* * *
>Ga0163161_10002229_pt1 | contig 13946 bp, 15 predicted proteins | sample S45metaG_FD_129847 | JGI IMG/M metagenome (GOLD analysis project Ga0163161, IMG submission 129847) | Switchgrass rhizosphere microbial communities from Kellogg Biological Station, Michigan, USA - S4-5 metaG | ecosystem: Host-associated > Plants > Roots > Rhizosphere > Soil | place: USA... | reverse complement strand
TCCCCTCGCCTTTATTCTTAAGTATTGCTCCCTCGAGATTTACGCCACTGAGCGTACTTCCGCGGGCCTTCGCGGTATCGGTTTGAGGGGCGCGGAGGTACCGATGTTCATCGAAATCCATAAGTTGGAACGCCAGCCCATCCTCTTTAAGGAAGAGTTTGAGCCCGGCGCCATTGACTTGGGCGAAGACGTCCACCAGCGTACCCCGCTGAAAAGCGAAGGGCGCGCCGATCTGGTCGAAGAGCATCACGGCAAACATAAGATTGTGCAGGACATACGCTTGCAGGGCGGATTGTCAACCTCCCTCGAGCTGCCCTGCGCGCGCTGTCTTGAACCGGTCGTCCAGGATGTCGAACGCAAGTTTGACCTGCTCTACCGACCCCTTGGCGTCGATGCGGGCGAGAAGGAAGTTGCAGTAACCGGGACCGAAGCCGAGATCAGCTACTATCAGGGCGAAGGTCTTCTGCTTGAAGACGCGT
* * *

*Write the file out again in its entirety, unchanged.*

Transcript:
>Ga0163161_10002229_pt1 | contig 13946 bp, 15 predicted proteins | sample S45metaG_FD_129847 | JGI IMG/M metagenome (GOLD analysis project Ga0163161, IMG submission 129847) | Switchgrass rhizosphere microbial communities from Kellogg Biological Station, Michigan, USA - S4-5 metaG | ecosystem: Host-associated > Plants > Roots > Rhizosphere > Soil | place: USA... | reverse complement strand
TCCCCTCGCCTTTATTCTTAAGTATTGCTCCCTCGAGATTTACGCCACTGAGCGTACTTCCGCGGGCCTTCGCGGTATCGGTTTGAGGGGCGCGGAGGTACCGATGTTCATCGAAATCCATAAGTTGGAACGCCAGCCCATCCTCTTTAAGGAAGAGTTTGAGCCCGGCGCCATTGACTTGGGCGAAGACGTCCACCAGCGTACCCCGCTGAAAAGCGAAGGGCGCGCCGATCTGGTCGAAGAGCATCACGGCAAACATAAGATTGTGCAGGACATACGCTTGCAGGGCGGATTGTCAACCTCCCTCGAGCTGCCCTGCGCGCGCTGTCTTGAACCGGTCGTCCAGGATGTCGAACGCAAGTTTGACCTGCTCTACCGACCCCTTGGCGTCGATGCGGGCGAGAAGGAAGTTGCAGTAACCGGGACCGAAGCCGAGATCAGCTACTATCAGGGCGAAGGTCTTCTGCTTGAAGACGCGT